My Ex Employee May Not Compete With Me. Wait, Right? – The Law on Noncompete Agreements




So you want to hire an assistant for your photography business. You have perfected your art so that you are busy enough to need some help.

You have decided that it is time to hire an assistant. And, you don’t want someone to just carry your gear and hold a reflector. You need a photographer you can rely on to actually shoot for you if you get sick, or photograph the more simple sessions for you so can book more clients.

But you know how competitive this industry is and you are worried about creating your own competition.  After all, you are going to need to teach this person how you shoot, how to light the session and how to edit like you do so that you can remain true to your successful style. You want to ensure that this person won’t take this education (that you are paying HER for, by the way) and go work for the other big studio in town or open her own shop down the street.

So, you find a form employment contract on the internet that has some firm non-compete language  – something that says in two paragraphs of legal jargon,  “You will never ever compete with me. Like, ever.”

But are you really protected?


A typical non-compete agreement is designed to prevent employees from working for a direct competitor (including themselves) and/or to prevent the employee from disclosing confidential information and trade secrets. However, because public policy and the legal system places heavy emphasis on a person’s right to make a living, courts require these agreements to be limited in scope and duration so that they may be deemed “reasonable.” Courts do not want the person subject to the non-compete agreement to be subject to any undue hardship while seeking employment. As such, courts that have upheld non-compete agreements look at several factors, including:

1.            Legitimate Business Purpose. The restriction must address a real concern. Simply not wanting someone to compete with you is likely not, by itself, going to be a legitimate business purpose. However, needing to protect customer information, pricing or secrets as to your process may be.

2.            Consideration to the Employee. Did you give your employee a benefit in exchange for her agreement not to compete? If the employee is a new hire, simply giving her the job in exchange for signing the agreement may be enough.  However, if she is an existing employee, you may need to provide a new benefit such as a bonus or a raise.

3.            Length of Restriction on Competition.  How long is the restriction to apply? A non-compete that states that the employee may never compete will likely be thrown out whereas one that limits competition for a year or two might be upheld.

4.            Geographical Area Restricted.  If you are a photographer located in Phoenix, is it reasonable to restrict the employee from working for a competitor anywhere in Arizona? What about in a suburb 20 miles away? This factor is highly dependent on the type of business and what your actual business needs require.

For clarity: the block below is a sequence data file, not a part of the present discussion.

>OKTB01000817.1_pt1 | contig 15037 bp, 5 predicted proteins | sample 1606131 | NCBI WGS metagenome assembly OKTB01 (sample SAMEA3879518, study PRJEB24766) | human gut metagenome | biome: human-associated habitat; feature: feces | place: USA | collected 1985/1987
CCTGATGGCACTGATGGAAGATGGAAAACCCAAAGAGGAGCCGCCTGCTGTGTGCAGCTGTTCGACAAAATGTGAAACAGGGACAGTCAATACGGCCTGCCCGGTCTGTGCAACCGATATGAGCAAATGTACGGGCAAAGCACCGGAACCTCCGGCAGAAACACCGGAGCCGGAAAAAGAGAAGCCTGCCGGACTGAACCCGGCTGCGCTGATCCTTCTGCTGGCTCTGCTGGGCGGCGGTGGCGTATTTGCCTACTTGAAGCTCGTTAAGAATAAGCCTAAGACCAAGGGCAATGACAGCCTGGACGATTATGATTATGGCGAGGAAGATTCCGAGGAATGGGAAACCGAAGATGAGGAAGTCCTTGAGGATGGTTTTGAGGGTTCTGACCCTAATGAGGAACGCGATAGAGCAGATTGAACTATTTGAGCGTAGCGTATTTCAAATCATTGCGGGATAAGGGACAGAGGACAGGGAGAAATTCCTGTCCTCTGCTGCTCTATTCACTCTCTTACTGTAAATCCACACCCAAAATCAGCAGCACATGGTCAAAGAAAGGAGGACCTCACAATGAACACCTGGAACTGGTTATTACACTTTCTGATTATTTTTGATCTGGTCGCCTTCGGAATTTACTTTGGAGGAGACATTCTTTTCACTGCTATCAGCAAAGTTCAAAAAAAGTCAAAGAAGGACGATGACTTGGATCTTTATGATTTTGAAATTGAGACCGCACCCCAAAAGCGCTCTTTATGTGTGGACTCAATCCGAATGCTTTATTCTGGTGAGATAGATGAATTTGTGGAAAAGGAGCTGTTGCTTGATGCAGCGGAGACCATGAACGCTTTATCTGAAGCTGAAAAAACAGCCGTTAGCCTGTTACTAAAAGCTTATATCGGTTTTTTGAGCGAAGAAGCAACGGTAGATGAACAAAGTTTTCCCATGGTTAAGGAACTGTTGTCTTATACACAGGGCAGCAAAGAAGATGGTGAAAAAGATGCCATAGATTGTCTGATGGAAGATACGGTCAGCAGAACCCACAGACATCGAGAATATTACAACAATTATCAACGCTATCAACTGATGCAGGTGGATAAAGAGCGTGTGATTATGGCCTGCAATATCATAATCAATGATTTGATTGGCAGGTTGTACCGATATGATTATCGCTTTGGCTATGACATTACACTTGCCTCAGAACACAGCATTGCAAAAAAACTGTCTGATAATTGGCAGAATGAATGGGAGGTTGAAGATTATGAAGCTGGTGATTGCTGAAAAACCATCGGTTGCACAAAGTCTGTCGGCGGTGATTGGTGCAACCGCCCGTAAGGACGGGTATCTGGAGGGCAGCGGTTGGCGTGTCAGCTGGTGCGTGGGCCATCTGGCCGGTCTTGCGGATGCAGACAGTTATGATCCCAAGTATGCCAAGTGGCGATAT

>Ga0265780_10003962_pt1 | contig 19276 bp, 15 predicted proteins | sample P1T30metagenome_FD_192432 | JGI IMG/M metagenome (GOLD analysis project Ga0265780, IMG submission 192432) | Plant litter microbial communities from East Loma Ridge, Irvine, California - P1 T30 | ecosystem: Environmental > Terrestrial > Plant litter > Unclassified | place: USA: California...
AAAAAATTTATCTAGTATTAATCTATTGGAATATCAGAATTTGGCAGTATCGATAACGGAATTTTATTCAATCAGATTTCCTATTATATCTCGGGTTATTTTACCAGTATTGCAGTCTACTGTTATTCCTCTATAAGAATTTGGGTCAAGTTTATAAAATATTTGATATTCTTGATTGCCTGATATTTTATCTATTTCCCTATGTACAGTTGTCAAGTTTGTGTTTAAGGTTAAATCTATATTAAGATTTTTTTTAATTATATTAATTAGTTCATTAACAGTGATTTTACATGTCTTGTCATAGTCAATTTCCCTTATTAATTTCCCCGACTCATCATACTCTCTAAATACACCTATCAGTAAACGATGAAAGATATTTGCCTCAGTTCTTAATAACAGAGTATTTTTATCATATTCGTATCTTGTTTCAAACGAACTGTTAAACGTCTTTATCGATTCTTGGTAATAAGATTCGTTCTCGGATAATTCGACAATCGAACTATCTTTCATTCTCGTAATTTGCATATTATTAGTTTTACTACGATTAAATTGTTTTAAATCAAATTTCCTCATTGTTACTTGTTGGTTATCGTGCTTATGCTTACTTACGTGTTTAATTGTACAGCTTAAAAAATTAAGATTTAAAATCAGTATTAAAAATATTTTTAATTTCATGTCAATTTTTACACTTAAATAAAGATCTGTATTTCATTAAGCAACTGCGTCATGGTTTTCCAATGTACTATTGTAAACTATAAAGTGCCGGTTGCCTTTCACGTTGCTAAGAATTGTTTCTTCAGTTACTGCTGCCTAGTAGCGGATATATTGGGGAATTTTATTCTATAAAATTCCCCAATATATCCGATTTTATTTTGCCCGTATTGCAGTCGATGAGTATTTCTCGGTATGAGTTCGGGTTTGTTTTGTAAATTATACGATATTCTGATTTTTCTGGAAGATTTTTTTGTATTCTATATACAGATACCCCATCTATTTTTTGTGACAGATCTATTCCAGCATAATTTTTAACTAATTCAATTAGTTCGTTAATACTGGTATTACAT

5.            The Type of Business to which the Restriction Applies.  If your studio is a portrait studio specializing in general portrait work (families, kids, high school seniors, etc), it is likely unreasonable to restrict the employee from other types of photography.

6.            Public Policy. Is the restriction going to offend public policy?  Will the public, in general, be worse off if the agreement is upheld? If you are a photojournalist, public policy may demand voiding a restriction on other photojournalism work as the public has an interest in the news. Does the restriction offend a basic right, such as a person’s ability to choose her own profession?  Researching your state’s caselaw can help you determine what your jurisdiction looks for in terms of protecting public policy.

And this is where I tell you the same thing I tell you in almost every article I write about the law:  There is no black and white answer as to whether you noncompete agreement will be upheld. Courts will weigh the above factors in light of the specific facts and circumstances surrounding your situation and will make a determination based on such analysis.

However, it is probably safe to say that the more narrowly drafted your noncompete is and the more tightly tailored it is to your specific situation, the more likely it will be upheld.


Yes, as with all laws that are governed by the states, laws differ. And on this particular issue, some states flat out say “no-go.”  For example, California law specifically states that noncompete agreements are void, with two small exceptions.   California even goes so far as to impose liability and hefty fines on the employer if the employer makes the employee sign a noncompete, citing such actions as unfair business practice. Yikes!  Good thing you didn’t use that form you got off the internet, huh?

Bottom line with noncompetes is that you need to think through them carefully.  And consult an attorney with knowledge of the law in your area!  Oh, and maybe don’t teach that new assistant EVERYTHING you know!

For specific questions on noncompete agreements or other contracts, please email Legal Photo Pro at or contact Kirsten Kowalski directly at 678.386.4751